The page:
Finance lenders anticipate considerable gains in terms of efficiency with the rise of AI technology.
In 2017, Deutsche Bank’s CEO stated that robots would replace nearly half of his workforce in the coming years. At a similar time, the former Citigroup CEO predicted that approximately 30% of global finance jobs could disappear due to AI and robotics within five years.
While these claims may not have become completely true, industry experts believe AI represents one of the biggest opportunities for the finance industry, to drive efficiency enhance automation, and deliver a considerably better customer experience. According to Bernd Leukert, the chief technology, data and innovation officer at Deutsche Bank, AI tech now lies at the core of their strategy.
AI is well placed to tackle the challenges of legacy technology that many banks face and utilise the value of the data available. Other financial leaders highlight that while some feel the regulated conditions of financial services will hinder the uptake of AI, others believe it can help meet regulatory requirements, particularly those linked to financial crime.
Mike Abbot, senior head of Accenture global banking practice, who has discussed with many lenders about their AI strategies, explains that banks are beginning their journeys, but the capacity of tech is growing at an accelerated pace every year. This means there are significant potential gains for those who decide to commit first. Abbot says that risk, compliance and enterprise are where the most impact is. Businesses are using AI today as a customer acquisition tool since banks can provide services in a more personalised way, customising solutions based on profiles built via AI.
Other businesses have emphasised how AI can assess multiple changes to laws and regulations, exploring enforcement and determining what is appropriate for an organisation. Consultancy group Capco has created a tool that identifies about 75% of the records a human would and is in the early stages of deploying the system or using regulatory change processes.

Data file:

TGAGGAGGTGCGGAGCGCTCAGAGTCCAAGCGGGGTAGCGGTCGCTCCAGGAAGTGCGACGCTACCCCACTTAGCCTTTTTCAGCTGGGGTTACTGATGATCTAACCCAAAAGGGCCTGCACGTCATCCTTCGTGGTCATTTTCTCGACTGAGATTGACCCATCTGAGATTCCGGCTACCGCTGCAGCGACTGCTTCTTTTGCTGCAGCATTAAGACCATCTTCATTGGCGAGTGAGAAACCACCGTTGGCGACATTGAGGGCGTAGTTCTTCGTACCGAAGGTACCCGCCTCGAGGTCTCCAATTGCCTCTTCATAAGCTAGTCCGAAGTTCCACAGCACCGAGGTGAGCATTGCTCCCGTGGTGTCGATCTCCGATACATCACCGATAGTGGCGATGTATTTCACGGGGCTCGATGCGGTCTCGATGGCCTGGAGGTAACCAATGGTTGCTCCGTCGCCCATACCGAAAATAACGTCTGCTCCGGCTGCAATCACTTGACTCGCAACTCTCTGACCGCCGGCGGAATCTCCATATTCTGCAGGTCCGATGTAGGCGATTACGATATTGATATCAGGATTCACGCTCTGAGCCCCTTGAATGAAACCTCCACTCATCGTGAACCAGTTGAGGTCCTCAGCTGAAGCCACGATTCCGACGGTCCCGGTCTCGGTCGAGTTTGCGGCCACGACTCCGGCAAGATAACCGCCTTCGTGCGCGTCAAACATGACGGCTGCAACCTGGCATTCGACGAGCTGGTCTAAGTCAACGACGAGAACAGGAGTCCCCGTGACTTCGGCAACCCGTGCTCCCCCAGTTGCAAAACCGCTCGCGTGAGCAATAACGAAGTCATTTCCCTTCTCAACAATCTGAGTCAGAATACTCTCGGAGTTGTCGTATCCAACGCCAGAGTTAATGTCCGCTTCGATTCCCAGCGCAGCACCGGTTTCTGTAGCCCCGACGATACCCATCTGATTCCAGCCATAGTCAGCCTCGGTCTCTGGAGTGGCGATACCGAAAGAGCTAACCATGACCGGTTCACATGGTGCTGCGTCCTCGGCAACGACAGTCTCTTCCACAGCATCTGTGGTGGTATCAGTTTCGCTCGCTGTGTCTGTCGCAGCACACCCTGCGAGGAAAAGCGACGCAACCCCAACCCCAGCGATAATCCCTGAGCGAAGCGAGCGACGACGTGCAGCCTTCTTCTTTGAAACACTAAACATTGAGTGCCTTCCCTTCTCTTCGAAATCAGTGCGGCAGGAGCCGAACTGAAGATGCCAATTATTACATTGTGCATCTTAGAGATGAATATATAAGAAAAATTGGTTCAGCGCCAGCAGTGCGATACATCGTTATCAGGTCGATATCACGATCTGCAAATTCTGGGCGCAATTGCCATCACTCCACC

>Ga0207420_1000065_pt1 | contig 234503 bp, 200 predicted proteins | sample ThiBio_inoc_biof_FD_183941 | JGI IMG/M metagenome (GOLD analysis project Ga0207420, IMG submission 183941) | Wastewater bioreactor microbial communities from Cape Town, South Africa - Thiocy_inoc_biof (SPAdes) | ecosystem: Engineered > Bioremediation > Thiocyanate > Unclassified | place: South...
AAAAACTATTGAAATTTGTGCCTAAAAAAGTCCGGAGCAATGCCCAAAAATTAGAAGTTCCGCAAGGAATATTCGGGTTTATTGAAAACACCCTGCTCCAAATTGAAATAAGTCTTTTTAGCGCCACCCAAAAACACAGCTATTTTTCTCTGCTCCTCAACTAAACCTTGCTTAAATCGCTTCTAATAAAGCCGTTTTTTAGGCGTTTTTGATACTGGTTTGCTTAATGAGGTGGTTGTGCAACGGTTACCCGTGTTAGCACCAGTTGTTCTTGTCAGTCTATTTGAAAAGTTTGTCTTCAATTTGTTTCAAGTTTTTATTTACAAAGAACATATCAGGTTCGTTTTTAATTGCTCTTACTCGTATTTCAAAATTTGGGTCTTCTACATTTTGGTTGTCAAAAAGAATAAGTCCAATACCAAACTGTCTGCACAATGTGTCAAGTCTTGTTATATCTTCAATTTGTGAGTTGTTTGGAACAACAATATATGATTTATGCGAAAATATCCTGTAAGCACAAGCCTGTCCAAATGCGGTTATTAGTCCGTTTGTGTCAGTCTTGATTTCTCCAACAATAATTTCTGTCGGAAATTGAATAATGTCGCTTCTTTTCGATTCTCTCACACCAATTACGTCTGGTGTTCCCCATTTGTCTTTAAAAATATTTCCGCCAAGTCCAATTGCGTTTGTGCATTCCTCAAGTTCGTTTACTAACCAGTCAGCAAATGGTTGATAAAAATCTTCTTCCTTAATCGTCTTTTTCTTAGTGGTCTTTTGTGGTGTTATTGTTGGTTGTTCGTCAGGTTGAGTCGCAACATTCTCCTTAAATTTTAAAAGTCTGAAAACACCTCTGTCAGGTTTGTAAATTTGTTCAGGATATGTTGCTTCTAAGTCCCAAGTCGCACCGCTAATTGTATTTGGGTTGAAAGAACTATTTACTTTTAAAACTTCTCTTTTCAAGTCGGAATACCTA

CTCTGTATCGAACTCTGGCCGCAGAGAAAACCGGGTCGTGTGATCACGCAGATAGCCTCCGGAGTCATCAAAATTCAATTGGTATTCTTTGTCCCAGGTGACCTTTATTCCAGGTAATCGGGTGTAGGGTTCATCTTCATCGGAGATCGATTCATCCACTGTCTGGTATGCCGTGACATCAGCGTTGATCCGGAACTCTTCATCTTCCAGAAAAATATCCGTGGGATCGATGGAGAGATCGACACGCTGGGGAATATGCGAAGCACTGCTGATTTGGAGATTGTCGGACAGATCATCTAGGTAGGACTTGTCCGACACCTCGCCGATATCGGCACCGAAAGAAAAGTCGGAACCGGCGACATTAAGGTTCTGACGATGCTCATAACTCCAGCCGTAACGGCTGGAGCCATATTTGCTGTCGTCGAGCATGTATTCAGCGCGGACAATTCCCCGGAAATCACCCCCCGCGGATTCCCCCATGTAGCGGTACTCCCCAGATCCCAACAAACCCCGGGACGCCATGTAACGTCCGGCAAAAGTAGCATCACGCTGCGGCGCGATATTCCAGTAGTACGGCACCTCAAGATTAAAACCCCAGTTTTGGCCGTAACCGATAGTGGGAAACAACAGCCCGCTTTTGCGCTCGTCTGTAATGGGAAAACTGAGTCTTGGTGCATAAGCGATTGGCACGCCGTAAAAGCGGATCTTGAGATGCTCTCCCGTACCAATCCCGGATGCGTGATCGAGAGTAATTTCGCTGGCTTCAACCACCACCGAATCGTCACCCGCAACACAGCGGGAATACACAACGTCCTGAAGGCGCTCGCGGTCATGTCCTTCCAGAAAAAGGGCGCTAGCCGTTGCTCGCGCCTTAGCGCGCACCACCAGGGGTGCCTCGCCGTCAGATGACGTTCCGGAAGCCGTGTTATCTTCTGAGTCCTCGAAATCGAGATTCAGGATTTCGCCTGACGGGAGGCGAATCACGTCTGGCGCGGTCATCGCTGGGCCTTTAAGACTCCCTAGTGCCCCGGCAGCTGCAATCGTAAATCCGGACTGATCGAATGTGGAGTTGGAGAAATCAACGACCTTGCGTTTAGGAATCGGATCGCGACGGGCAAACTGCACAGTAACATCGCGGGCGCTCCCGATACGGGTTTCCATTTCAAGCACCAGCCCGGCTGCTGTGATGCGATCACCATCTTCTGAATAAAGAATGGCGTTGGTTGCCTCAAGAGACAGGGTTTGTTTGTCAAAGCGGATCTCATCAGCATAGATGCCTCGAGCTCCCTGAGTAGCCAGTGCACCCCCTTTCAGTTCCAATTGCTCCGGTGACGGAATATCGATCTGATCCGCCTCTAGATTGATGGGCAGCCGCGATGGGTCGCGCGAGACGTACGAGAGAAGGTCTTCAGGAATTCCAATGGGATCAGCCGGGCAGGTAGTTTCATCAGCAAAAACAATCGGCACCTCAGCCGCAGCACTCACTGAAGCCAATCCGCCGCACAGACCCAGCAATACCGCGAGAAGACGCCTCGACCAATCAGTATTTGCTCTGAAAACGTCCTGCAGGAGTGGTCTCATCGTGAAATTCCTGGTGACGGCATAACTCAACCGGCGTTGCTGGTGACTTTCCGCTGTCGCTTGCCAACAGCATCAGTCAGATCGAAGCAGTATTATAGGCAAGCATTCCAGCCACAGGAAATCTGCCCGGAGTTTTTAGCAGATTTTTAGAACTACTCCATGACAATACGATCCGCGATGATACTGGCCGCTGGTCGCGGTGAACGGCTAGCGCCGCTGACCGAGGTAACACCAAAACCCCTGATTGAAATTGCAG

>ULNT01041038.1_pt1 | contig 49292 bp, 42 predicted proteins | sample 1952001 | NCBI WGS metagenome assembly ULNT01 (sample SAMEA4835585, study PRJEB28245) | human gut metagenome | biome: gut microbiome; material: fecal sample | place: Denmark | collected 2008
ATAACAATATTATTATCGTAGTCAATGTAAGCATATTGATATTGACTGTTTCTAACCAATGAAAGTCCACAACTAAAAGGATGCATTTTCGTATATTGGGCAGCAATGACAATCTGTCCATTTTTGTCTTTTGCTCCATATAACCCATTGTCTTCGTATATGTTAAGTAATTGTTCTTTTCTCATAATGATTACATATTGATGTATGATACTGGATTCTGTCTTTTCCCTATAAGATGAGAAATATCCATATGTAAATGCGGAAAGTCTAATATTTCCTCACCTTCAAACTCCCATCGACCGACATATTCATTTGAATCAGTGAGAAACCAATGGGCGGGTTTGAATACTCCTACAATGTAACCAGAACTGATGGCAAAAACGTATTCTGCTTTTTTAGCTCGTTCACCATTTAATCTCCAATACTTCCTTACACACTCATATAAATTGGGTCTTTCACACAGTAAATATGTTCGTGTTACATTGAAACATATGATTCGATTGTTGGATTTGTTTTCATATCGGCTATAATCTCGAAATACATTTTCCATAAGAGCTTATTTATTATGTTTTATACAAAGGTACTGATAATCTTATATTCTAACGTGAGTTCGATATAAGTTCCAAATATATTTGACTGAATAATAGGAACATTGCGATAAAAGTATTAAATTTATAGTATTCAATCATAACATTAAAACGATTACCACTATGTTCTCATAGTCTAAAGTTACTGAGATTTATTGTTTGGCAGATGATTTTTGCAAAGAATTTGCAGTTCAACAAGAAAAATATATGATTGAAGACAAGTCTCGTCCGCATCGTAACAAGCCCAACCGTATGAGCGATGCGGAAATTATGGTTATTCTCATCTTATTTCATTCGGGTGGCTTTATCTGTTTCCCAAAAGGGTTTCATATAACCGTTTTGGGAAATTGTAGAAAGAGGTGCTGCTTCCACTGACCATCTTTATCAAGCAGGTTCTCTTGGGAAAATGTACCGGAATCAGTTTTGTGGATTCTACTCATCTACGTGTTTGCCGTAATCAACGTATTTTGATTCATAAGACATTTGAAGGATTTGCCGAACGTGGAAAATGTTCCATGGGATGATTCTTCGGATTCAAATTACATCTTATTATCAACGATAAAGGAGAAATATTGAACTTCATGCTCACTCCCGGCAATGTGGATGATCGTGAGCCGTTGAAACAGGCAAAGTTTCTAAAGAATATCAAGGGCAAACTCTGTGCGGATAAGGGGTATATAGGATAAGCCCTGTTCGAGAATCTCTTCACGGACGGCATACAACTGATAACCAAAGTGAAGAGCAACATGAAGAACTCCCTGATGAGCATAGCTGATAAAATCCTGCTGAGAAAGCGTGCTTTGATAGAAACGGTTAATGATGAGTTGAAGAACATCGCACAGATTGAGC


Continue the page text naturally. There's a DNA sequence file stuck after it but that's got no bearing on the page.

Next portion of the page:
In other cases, Deutsche software engineers are applying AI to produce code more efficiently, increasing productivity for the overall business. The German finance lender is also testing AI to manage IT and HR queries, hoping to apply the technology to some client interactions.
In investment banking, Deutsche is using AI to manage credit risk models and incorporate a broader range of non-financial-related factors, especially climate-focused measures. John Hinshaw, the COO at HSBC, explains that the bank is applying AI as an anti-money laundering solution in partnership with Google, which is now available to the financial market.
HSBC and other financial leaders are optimistic about applying AI and the potential for greater gains with a new workforce prepared to embrace the opportunities available with AI. Finance leaders highlight that embracing AI shouldn’t be viewed as eliminating jobs but doing more with the same number of people and creating a more fun environment to work in.